The first episode of the Sarah Jane Adventures, Invasion of the Bane, gets 2007 off to an excellent start. Yasmin Paige is excellent as the audience identification figure, getting to know the neighbour who gets such weird visitors; it's nice to see Elisabeth Sladen back, and to hear John Leeson (again) and Alexander Armstrong (for the first time); the CGI monster is absolutely superb, one of the best realised aliens in the whole of the Whoniverse, and the scene of it clambering all over the domestic cosines of Sarah's house is a brilliant illustration of Jon Pertwee's line about the effectiveness of a Yeti on a loo in Tooting Bec. Kelsey was clearly being written out from quite an early stage of scripting; she's actually quite an unpleasant character. More on Luke when I get to the first season. It's a much stronger start than Torchwood had.
I know that Captain Jack Harkness as an episode is a fan favourite. I think a lot of it is well done - in particular Murray Melvin as Bilis Manger, and the spectacle of Toshiko trying to send Blink-like messages through the decades. The cast do emotional intensity well as ever. But the romance of the Jack Harknesses is treated with extraordinary gravity for what is basically a one-night stand, and Owen's breach of the Rift is painfully contrived in execution (and in plot terms both makes a mockery of Tosh's heroic communication efforts and provides a partial excuse for the nonsense which is to follow). It looks good, and sounds good, but I find it a bit lacking. (Note the "Vote Saxon" posters.)
Doing these write-ups, I often find myself noting that stories are not as bad as I remembered, End of Days is far far worse than I remembered, and it is no exaggeration to say that the high point of the episode is Rhys's arse, less than 90 seconds in. It is generally well acted (with a couple of slips - I am sure Eve Myles is on the edge of giggles in several scenes, and there are some breathing corpses) and generally well directed (with a couple of slips - Bilis's rather obviously collapsible knife, Rhys's horizontal viewpoint the wrong way round) but it doesn't compensate for the awfulness of the script and the incoherence of the plot. This really is terrible stuff, from the Torchwood team's sensitive and professional approach to human resources management, to the mispronounced Latin of the shouty time travelling soldier, to Gwen's disturbing treatment of Rhys, to the ludicrous CGI monster, to the arbitrary killing off of Rhys and Jack with no emotional impact on us viewers because we just know they'll be resurrected, to Jack being brought to life by Gwen's wuv... I am trying to think of a worse written story in the whole of Who. The Twin Dilemma, perhaps, or The Dominators, or The Celestial Toymaker, or the misogynist stories never made for TV (but unwisely produced by Big Finish in recent years). And where I can partially forgive Cyberwoman and Countrycide because they have at least got comprehensible plots and are interesting to look at, End of Days lacks even those redeeming features. RTD-era Who habitually fumbled its grand finales, and - with some hefty competition - this is the worst case of that phenomenon.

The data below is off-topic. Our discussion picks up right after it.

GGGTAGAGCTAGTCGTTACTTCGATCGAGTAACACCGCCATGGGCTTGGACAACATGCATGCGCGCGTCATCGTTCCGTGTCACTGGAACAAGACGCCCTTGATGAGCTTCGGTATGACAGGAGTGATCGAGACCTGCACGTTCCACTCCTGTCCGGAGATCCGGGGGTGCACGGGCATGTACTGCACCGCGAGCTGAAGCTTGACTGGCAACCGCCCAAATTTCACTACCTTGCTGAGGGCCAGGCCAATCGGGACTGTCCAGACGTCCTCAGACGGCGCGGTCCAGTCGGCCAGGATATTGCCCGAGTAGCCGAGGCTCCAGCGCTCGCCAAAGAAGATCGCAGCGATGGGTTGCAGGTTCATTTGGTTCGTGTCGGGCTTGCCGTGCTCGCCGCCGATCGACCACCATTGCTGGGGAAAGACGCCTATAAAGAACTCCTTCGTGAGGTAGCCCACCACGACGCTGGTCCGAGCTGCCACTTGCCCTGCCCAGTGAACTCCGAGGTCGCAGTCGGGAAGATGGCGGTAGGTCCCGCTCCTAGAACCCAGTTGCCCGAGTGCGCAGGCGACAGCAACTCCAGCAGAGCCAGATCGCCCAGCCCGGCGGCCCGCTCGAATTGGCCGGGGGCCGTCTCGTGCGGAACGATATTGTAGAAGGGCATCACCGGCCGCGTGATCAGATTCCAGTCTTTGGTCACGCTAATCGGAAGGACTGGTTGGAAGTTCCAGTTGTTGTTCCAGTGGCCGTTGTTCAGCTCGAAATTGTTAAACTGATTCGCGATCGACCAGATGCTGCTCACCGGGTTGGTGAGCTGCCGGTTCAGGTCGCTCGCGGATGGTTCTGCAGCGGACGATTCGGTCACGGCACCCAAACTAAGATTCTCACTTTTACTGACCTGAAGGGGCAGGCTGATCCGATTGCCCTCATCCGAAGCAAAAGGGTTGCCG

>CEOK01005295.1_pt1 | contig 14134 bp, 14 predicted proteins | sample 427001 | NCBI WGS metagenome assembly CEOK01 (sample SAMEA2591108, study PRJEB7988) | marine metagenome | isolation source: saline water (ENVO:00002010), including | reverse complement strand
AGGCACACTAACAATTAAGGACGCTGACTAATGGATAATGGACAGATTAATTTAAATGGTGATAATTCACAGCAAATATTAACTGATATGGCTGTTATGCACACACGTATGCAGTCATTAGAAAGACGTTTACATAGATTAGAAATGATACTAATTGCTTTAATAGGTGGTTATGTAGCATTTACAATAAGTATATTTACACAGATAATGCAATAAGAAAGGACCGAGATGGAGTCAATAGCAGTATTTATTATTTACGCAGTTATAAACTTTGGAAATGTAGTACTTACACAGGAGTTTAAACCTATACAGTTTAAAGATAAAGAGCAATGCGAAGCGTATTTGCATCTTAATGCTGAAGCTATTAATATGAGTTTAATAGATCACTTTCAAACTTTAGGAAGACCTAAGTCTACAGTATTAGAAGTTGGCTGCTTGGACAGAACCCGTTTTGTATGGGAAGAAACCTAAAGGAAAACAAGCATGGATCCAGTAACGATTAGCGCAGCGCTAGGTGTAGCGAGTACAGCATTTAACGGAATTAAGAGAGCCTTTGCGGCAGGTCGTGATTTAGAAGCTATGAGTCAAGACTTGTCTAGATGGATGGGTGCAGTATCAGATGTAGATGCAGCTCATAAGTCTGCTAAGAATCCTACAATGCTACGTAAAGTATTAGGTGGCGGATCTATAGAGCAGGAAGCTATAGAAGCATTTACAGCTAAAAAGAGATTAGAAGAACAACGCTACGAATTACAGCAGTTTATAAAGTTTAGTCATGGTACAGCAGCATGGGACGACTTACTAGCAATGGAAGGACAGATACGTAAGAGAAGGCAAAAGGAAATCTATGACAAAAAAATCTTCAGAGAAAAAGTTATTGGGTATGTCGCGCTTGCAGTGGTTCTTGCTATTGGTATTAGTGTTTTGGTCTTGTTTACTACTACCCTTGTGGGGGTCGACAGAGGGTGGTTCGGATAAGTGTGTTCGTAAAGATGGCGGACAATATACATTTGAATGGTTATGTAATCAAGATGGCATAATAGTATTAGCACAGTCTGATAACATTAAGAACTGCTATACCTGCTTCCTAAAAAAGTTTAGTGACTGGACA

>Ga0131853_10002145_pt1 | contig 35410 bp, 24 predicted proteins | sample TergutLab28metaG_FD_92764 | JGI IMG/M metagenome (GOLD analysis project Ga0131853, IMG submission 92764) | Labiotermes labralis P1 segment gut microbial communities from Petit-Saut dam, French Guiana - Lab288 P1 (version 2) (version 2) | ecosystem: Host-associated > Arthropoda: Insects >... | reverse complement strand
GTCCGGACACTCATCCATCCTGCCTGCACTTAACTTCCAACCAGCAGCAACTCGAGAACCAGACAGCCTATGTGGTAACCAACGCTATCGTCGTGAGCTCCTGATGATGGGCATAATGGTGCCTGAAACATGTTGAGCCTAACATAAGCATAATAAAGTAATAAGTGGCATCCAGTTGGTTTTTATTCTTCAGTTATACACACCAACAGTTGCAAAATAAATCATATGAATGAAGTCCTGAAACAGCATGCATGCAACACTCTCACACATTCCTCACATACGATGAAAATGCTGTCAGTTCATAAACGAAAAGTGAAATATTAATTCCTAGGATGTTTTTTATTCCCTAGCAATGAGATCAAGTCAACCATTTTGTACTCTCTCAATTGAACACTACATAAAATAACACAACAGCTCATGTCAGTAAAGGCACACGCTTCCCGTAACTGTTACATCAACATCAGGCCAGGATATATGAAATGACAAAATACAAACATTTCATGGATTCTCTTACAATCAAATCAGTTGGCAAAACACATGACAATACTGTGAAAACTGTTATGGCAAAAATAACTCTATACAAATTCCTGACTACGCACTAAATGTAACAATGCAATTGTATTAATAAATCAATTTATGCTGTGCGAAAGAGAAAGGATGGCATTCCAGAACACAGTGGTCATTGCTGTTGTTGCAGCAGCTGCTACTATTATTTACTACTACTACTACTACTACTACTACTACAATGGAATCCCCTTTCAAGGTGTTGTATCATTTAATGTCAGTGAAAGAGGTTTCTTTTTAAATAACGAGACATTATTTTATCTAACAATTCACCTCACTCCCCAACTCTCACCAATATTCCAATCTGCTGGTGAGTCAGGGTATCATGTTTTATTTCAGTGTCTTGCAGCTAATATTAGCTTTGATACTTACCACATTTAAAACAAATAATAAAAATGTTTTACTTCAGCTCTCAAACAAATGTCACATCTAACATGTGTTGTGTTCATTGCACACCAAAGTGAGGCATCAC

Well, the first season of Torchwood has its ups and downs, but most of the latter stories (with one crashing exception) are actually decent efforts, with the peaks good enough to show that it had potential for more. It is notable that most of the better episodes were written by women. (Audience ratings were consistently more positive than the fannish consensus, or even my more charitable views, which indicates that the show was delivering on some metrics anyway.) The rewatch mix is greatly improved by the Donna Noble and Sarah Jane episodes.
OK, it's the Doctor and Martha next. That will be fun.
< The Curse of Fatal Death | The Webcasts | Rose - Dalek | The Long Game - The Parting of the Ways | Comic Relief 2006 - The Girl in the Fireplace | Rise of the Cybermen - Doomsday | Everything Changes - They Keep Killing Suzie | Random Shoes - End of Days | Smith and Jones - 42 | Human Nature / The Family of Blood - Utopia / The Sound of Drums / Last of the Time Lords & The Infinite Quest | Revenge of the Slitheen - The Lost Boy & Time Crash | Voyage of the Damned - Adam | Reset - Exit Wounds